The Midwife teems with great Catherines

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      Starring Catherine Deneuve. In French, with English subtitles. Rated PG

      Catherine Deneuve gives a towering performance as Béatrice, a dying woman who looks back on her life and attempts to fix a couple of her very few regrets.

      Her principal sorrow, aside from the brain tumour she can no longer ignore, is having abandoned Claire, the young daughter of her former lover, some 30 years before she returns to Paris to look for them both—presumably because she needs help in what’s coming. Since Béatrice has lost touch with all the people from her past and doesn’t know Google from Gogol, she hasn’t heard that the dad died soon after she left. Or that Claire—played by the equally formidable Catherine Frot—is now a 50-something single mom with a son in medical school and a stern passion for her own work, as a midwife.

      In France, and in the original title, she’s referred to as a sage femme, or wise woman—which also sums up her orderly, almost monastic life. She works in a standard hospital and we get to see several of what really look like live births, but her profession is under threat from more streamlined medical practices. And now her domestic world is upended by the long-lost stepmother, who manages to push in all fronts. None of this tug of war keeps Béatrice from smoking, drinking, eating like a queen, and gambling large bags of cash in dubious surroundings.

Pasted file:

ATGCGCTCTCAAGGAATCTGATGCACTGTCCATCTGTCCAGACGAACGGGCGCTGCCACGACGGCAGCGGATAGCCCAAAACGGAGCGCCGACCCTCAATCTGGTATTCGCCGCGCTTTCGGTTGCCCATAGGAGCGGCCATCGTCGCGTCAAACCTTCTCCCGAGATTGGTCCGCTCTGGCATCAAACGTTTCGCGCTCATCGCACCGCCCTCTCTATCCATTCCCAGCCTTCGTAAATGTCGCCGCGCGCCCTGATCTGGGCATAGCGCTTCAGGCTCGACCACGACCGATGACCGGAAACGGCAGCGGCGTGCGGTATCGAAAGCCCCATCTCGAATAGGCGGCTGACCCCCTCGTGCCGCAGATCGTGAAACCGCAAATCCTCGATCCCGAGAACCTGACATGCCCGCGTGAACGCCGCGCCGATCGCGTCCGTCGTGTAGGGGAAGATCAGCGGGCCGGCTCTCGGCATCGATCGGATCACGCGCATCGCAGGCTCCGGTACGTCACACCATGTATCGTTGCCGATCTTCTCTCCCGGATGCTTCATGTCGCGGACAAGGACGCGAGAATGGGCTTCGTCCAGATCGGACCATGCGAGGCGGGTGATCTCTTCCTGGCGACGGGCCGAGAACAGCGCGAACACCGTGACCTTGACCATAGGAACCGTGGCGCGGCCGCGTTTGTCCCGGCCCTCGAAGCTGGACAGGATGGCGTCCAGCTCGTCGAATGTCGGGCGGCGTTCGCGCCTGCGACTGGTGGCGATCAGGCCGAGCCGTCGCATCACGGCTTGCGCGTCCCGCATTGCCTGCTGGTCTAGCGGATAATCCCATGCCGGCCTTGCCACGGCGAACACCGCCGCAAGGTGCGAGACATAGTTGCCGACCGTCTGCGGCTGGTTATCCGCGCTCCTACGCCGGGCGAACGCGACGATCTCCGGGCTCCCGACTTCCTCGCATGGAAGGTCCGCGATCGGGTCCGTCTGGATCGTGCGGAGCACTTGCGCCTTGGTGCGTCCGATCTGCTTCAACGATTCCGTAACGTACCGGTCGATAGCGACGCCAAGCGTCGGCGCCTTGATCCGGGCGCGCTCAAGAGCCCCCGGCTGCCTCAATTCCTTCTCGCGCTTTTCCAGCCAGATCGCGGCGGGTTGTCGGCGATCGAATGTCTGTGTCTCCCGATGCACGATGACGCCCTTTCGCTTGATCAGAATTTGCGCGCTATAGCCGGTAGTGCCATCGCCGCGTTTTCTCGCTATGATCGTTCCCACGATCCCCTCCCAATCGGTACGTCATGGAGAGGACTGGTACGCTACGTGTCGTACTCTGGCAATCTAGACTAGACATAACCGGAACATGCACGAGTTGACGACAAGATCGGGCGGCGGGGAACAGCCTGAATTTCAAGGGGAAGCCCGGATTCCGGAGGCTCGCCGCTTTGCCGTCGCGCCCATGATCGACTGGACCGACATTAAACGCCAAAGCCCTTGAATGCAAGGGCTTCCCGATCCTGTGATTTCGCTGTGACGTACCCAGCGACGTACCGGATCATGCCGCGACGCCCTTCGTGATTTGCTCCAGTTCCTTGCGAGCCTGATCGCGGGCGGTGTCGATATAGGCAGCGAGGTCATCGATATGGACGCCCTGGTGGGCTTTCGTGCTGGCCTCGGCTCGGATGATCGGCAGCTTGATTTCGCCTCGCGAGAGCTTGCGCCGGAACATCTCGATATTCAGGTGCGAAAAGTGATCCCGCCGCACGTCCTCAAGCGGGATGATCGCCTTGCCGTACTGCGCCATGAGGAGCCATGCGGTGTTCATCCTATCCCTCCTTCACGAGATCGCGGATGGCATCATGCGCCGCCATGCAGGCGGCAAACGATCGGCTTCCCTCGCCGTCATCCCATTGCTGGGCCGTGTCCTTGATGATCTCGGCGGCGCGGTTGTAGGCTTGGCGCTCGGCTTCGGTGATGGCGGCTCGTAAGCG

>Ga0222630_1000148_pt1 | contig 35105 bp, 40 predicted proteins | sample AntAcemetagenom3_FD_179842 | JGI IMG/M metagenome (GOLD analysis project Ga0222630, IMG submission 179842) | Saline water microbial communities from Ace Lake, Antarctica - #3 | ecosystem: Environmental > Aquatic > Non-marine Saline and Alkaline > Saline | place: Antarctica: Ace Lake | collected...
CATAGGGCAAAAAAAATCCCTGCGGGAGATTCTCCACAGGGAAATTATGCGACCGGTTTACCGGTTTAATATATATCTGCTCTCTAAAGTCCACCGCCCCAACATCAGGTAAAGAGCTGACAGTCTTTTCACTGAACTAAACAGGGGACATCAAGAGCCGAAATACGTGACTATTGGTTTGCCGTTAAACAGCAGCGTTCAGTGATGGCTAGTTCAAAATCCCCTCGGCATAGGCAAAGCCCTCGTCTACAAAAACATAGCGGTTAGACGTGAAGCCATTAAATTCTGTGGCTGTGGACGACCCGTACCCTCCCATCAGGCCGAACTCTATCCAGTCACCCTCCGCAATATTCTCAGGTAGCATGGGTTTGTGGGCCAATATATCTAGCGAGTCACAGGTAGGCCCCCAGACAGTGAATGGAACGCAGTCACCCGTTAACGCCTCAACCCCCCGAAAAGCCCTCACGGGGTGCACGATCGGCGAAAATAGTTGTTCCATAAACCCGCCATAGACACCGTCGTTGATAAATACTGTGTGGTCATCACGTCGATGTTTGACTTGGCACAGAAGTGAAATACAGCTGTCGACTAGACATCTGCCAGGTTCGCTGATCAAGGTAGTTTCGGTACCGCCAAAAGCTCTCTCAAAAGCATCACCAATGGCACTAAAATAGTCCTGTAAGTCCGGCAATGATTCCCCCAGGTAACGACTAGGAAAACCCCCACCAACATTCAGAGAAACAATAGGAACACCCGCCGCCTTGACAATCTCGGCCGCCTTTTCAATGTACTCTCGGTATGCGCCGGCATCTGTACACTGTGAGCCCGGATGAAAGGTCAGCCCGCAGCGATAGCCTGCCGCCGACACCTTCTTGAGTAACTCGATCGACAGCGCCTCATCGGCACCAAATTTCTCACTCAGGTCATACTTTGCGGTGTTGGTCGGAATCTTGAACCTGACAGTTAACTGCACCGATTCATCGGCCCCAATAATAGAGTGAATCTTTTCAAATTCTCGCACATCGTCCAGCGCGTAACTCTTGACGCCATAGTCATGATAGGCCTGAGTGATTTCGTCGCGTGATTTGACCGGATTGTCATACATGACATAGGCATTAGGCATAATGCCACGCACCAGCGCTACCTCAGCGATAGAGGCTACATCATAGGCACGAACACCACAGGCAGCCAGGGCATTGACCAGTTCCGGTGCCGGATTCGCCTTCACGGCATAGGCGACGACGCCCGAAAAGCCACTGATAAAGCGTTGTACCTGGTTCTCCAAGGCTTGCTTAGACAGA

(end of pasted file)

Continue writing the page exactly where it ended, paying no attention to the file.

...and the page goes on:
There is some narrative predictability to the central dynamic, which sends an untamable dervish whirling into an almost saintly figure who needs shaking up. But writer-director Martin Provost doesn’t make his central characters leap too far from where they start. And he brings in engaging side players, such as a long-haul truck driver (Olivier Gourmet) who shares Claire’s love of gardening, and her son (Quentin Dolmaire), whose resemblance to his late grandfather shakes Béatrice to her core.

      Because the meaty, two-hour tale is so essentially naturalistic, it takes time to notice how elegantly framed, shot, and edited it is. In fact, Provost’s reach for some more exaggerated stylistic effects near the end provides its only missteps. In any case, with two Catherines this great, the labour was bound to go well.